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Tuesday, August 28, 2012

School Lunch Soapbox - How to Fix the Problem Without Food

Last week, I wrote about my concerns with the changes to the school lunch program.  To say this sparked a discussion would be a mild understatement.  My Facebook and blog blew up with comments, readers, likes, etc.  Many of you personally messaged me.  I was very excited that so many of you were not just interested in the topic, but had personal, vested interests!

And because I firmly believe that if you're going to criticize something you must offer an alternative, I want to share my vision for the greater solution.  I'm not claiming to have all the answers, but I've got some ideas and I think they merit consideration and discussion.  I'm sure we can use these as the springboard for something even better!

What's the heart of the issue?  Childhood obesity
What are the related issues?  Children and families do not make healthy food choices, children do not have sufficient activity levels

Here are some other solutions that don't involve school lunch:

1.  Reinstate mandatory physical education classes.  
Most states only require 1 credit of physical education to graduate from high school.  That's just one school year of 50 minutes per day of physical activity!  Many elementary kids don't have PE classes every year, nor are they every day.  Often, just one or two times per week.  How will we increase the activity levels of our children if we don't teach them how to be active?  PE classes allow active, kinesthetic learners to use their big muscles.  (Here's my science nerd coming out again...)  The contraction and relaxation of the large muscles is the primary action that blood is returned to their heart. Also the mode of action that lymphatic fluid is returned to the blood stream.  Both of these physical processes are vitally important to the function of our bodies.  Remember how invigorating a brisk walk around the block can be when you're feeling lethargic?  Kids need that even more!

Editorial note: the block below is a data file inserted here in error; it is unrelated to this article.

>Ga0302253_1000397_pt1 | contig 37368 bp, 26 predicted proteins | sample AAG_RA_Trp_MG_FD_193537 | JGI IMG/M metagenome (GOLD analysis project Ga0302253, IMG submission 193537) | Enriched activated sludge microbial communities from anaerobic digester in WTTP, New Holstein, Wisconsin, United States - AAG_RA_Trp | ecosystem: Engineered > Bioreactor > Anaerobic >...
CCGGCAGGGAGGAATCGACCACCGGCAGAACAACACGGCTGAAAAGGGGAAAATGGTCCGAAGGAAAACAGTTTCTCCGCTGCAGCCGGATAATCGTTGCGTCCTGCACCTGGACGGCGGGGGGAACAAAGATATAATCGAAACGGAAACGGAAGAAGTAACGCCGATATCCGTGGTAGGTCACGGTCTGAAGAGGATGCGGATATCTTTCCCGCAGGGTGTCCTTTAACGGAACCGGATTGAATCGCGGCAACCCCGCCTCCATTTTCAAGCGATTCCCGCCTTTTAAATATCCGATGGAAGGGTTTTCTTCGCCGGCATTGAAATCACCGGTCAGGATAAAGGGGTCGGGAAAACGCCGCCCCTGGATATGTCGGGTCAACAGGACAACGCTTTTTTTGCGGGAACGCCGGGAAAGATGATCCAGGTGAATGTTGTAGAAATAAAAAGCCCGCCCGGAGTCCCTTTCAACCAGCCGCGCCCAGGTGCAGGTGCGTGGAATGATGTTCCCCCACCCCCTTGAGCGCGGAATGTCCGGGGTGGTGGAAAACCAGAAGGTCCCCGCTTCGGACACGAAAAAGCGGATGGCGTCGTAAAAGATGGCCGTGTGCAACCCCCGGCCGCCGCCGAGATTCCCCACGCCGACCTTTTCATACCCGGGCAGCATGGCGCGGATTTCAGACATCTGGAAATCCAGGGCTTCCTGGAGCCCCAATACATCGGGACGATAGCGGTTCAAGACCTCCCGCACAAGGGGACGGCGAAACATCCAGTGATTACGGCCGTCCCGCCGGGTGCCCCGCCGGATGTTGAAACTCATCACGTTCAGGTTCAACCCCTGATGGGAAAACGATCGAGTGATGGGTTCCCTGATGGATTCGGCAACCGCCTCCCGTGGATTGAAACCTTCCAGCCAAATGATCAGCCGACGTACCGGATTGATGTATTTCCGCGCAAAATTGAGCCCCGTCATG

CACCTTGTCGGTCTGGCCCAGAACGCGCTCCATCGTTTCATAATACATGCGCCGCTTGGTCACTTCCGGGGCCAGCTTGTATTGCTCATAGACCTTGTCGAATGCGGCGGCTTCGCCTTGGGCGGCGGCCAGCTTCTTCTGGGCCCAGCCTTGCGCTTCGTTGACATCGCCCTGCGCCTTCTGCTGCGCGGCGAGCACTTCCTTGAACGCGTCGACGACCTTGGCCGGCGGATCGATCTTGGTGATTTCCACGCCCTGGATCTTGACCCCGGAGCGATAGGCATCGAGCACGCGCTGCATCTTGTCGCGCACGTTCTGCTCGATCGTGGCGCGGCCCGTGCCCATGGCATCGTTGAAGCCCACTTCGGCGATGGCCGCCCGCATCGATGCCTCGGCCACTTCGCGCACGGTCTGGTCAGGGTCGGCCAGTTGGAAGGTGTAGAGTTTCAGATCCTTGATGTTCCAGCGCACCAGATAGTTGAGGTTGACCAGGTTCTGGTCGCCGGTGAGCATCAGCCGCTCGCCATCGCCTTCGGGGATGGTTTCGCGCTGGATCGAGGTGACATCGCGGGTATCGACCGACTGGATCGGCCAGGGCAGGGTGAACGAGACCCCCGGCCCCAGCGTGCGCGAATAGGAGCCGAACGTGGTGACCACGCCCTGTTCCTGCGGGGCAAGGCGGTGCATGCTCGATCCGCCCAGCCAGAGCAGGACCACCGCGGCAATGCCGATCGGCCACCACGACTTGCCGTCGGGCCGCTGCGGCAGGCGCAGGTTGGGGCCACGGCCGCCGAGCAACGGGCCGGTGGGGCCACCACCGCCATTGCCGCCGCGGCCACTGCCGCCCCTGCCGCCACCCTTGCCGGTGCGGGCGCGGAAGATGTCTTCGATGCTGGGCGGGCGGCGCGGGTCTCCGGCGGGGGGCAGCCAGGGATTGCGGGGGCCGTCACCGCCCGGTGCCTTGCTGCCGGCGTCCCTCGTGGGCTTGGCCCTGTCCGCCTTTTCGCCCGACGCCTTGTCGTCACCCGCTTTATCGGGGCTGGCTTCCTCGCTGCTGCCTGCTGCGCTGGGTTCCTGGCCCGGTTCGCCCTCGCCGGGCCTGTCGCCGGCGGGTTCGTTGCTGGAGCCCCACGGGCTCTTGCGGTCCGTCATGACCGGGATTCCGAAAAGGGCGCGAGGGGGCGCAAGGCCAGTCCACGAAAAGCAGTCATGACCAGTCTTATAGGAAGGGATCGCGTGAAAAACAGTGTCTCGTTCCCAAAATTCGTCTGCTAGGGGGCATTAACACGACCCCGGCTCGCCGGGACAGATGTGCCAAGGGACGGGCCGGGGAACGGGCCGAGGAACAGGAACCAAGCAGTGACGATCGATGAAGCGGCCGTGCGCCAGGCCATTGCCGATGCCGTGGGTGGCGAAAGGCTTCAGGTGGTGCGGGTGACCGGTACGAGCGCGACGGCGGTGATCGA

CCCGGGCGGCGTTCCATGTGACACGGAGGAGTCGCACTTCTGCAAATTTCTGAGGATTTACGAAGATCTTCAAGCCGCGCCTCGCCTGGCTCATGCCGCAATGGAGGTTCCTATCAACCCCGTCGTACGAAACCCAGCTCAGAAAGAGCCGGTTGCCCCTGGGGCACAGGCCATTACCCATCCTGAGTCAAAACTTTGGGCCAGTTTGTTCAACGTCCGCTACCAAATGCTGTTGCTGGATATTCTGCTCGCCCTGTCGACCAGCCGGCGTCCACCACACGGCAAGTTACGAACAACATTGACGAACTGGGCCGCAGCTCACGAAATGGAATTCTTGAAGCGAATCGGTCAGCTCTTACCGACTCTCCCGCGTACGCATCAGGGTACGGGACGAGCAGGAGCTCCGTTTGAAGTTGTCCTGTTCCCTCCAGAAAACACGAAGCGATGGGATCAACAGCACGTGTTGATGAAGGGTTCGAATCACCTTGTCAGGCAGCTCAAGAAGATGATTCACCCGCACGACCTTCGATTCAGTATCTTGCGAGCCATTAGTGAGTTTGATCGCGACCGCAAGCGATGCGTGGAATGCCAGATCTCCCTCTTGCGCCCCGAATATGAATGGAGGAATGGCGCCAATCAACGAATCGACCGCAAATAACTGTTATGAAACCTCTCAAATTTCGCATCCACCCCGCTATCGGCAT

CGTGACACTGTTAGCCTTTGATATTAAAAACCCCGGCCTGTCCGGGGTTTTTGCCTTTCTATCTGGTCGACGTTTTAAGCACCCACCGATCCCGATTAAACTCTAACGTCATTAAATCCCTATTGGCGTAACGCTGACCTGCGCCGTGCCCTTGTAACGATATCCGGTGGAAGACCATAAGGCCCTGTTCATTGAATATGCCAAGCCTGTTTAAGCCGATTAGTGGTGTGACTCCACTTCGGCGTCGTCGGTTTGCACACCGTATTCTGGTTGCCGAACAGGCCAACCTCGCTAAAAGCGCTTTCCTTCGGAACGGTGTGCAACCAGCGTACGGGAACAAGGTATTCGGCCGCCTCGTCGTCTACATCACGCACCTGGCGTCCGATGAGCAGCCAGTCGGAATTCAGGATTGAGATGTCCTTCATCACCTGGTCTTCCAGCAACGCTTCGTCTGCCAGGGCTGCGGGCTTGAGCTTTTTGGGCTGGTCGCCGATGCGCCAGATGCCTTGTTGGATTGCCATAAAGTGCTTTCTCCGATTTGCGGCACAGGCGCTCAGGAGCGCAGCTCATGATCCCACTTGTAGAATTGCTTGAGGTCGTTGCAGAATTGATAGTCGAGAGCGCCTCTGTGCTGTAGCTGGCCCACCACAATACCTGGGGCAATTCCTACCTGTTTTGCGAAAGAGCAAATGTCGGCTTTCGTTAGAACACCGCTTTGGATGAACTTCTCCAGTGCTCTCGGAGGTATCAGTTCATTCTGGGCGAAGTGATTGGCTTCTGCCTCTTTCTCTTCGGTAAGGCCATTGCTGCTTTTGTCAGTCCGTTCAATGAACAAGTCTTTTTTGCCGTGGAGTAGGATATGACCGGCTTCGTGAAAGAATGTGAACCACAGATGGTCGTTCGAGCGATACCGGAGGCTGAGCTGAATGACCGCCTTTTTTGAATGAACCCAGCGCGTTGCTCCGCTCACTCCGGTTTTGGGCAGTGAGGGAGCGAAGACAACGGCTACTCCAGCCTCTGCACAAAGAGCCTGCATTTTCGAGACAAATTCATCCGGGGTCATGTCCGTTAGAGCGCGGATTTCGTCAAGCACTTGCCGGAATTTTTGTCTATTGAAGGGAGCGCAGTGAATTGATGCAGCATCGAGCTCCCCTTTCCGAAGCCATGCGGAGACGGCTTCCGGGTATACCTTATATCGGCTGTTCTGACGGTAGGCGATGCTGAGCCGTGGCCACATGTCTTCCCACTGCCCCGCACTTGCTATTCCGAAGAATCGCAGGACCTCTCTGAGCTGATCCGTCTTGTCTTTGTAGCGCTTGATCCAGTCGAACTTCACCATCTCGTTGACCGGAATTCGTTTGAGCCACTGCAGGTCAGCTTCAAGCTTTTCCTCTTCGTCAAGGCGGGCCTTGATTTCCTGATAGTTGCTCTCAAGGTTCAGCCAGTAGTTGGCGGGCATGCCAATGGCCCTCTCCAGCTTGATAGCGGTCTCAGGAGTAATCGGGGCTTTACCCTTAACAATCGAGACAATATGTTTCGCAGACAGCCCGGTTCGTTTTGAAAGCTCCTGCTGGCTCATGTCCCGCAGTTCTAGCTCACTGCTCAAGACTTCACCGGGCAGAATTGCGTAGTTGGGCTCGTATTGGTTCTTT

2.  Reinstate or increase recess times for elementary students.
In the interest of time, safety, dollars to pay supervisory staff, etc. many schools no longer have recess (or they have cut back on the amount of time/frequency of recess).  My mom is a veteran elementary teacher, one of the best.  And by veteran teacher, I mean 30+ years in the classroom.  One of her personal student management policies was to never keep a student in from recess as punishment for bad behavior.  She firmly believed that if a kid was misbehaving, making him/her sit for even more time was not the solution.  She found it to be far more effective to allow the student to go outside, experience free and active play, and then return to the classroom with a fresh attitude.  And it worked.

3.  Reinstate home economics curriculum, for all ages.